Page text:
Thursday, December 29, 2005

Icarus in Seoul—when your wings melt

About the only thing left is the dog, right dog? Dog? Get back here!—The disgrace of Hwang Woo Suk is now complete and the story gets sadder. It turns out now, he faked his human stem cell cloning experiments, embarrassing not only himself but his country and two science journals. He could produce no evidence to his university that he did what he said he did. It wasn't a question of exaggerating; he faked it.

His announcements, published in Science and Nature galvanized biology and made him a national hero, bordering on rock star status. His country was so proud of him; Little Korea passes them all. [I'm very fond of Korea and the Koreans. I feel their pain.] But what happens raises some really uncomfortable issues not discussed elsewhere—which is why I blog, I guess.

I've written here before that American science, if not also the American Empire, is in decline, that other countries are now doing serious work that often is ignored by American media. It was the reason part of me wanted to believe him. But while I was reading Hwang's papers and the reaction to his claims I was taken by two things. One, with stem cell research a matter of some controversy here, incredibly, many of us wanted very badly for Hwang's work to be real and true, and perhaps some of the coverage was biased that way. We were cheering him on, in part because many of us believe the field can do good things for people, and partly a reaction to the restrictions on the research forced on us by the morally obtuse—look, even Korea is ahead of us because of the ignorant meddling! The second thing that came to me was the little alarm in the back of my head wondered how a veterinarian in a small Asian country can do this when no one else seems able to. Turns out he couldn't.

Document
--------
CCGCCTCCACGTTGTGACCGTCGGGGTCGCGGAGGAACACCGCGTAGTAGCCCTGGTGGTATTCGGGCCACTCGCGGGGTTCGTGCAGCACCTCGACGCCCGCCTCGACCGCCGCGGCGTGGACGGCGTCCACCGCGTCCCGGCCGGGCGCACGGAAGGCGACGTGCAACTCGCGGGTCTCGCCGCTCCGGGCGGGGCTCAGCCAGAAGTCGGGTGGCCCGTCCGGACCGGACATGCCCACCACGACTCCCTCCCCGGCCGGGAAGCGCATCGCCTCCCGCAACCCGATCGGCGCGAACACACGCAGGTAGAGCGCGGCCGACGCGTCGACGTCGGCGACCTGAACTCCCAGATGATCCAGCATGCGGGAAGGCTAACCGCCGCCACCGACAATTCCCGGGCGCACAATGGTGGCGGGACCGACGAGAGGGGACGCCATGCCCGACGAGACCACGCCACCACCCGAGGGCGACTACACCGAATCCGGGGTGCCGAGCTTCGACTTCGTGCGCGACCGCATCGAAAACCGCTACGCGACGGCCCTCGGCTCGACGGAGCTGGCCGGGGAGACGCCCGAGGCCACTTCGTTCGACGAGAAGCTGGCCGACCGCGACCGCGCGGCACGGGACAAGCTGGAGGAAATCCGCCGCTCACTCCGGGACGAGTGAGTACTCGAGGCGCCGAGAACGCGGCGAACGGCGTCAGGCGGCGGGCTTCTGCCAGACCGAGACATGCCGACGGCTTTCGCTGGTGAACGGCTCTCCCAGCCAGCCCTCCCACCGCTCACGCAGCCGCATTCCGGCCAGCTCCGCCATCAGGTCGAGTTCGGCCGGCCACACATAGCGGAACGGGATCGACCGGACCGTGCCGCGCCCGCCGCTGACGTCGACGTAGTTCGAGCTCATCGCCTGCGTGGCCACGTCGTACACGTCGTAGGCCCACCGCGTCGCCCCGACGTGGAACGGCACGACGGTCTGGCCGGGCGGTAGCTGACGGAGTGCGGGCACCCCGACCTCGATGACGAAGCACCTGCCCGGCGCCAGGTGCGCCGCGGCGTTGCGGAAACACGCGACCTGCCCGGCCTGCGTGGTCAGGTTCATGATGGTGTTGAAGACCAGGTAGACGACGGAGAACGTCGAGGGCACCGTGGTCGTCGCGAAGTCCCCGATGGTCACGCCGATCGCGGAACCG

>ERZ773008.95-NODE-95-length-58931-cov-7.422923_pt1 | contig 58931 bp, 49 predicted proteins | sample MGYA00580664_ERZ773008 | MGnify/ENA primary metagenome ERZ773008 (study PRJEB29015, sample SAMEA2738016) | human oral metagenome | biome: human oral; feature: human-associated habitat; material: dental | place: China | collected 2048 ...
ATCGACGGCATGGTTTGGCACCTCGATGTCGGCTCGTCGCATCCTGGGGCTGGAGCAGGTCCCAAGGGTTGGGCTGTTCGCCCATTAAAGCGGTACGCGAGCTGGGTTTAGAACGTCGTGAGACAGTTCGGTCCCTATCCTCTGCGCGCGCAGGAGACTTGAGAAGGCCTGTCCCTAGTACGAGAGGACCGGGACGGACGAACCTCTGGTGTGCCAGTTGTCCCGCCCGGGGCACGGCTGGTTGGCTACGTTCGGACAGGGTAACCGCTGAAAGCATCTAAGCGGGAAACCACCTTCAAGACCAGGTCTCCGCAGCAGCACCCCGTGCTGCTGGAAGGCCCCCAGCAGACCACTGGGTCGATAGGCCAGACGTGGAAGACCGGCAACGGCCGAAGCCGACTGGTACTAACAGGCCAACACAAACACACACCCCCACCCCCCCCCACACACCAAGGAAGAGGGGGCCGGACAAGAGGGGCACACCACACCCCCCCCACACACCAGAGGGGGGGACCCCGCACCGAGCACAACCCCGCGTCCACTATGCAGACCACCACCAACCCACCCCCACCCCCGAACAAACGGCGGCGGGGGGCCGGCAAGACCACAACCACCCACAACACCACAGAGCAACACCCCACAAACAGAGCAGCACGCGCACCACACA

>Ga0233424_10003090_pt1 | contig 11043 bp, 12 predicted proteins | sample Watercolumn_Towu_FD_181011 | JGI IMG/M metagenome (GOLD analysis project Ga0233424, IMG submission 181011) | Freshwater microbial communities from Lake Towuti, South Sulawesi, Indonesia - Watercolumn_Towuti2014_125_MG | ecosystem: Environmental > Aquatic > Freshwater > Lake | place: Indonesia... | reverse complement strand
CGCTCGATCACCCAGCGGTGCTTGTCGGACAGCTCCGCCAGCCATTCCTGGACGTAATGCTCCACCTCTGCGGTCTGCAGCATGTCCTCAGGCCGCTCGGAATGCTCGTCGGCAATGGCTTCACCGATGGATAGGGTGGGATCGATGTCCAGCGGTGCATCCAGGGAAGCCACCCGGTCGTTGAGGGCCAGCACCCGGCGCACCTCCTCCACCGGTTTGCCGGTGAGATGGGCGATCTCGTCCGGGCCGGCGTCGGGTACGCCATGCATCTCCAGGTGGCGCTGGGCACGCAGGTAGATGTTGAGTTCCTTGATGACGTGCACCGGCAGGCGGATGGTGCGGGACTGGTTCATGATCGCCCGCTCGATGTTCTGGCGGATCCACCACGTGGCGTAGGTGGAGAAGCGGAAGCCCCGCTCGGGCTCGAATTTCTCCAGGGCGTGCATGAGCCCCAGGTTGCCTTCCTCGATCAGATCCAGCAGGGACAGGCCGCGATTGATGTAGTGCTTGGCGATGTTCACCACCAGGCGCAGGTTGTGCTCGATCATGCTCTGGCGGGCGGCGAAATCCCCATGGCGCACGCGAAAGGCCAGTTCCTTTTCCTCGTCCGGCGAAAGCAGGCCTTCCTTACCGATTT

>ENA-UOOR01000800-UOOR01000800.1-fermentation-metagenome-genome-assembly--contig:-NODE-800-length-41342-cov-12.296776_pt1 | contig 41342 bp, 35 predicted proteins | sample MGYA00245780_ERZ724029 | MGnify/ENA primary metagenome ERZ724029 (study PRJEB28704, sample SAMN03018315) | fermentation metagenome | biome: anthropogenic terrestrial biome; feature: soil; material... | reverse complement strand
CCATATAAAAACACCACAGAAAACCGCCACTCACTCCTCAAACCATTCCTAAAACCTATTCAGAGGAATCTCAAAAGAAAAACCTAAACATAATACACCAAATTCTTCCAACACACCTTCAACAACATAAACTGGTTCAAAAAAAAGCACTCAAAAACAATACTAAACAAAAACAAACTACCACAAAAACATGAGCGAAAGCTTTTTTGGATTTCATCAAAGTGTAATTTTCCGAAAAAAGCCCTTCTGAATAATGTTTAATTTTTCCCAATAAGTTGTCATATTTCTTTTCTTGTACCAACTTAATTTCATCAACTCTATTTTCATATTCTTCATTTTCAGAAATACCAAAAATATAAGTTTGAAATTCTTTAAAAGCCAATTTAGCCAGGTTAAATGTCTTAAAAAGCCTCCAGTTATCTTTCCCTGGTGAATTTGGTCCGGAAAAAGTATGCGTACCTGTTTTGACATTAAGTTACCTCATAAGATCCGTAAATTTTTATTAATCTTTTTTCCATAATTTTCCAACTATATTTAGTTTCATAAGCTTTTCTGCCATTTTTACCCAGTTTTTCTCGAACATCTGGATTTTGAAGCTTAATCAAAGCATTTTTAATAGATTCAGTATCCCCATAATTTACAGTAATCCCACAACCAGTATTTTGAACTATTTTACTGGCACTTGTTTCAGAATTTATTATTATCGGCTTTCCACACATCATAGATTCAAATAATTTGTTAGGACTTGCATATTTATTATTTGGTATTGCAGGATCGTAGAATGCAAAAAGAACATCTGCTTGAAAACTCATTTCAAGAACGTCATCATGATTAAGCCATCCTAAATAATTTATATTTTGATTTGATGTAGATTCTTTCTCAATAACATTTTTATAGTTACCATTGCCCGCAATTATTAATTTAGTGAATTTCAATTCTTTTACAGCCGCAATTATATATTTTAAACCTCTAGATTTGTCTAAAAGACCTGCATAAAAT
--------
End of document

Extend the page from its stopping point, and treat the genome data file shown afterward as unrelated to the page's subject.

I long ago learned to trust that little alarm in the back of my head. All good reporters learn that. I should have paid attention. So should we all. Science journalism does so little real probing. It is hindsight now but the signs of problems were all over the place, including the suspicious similarities in the illustrations of the cell lines. And, I'm sorry to say, the simple unlikelihood he really could have done that. I feel sorry for the Koreans and for Hwang.

Hwang also claimed to have cloned a dog. Whether he did or not remains to be seen. Don't bet on it

[Photo by Reuters]

1 comment:

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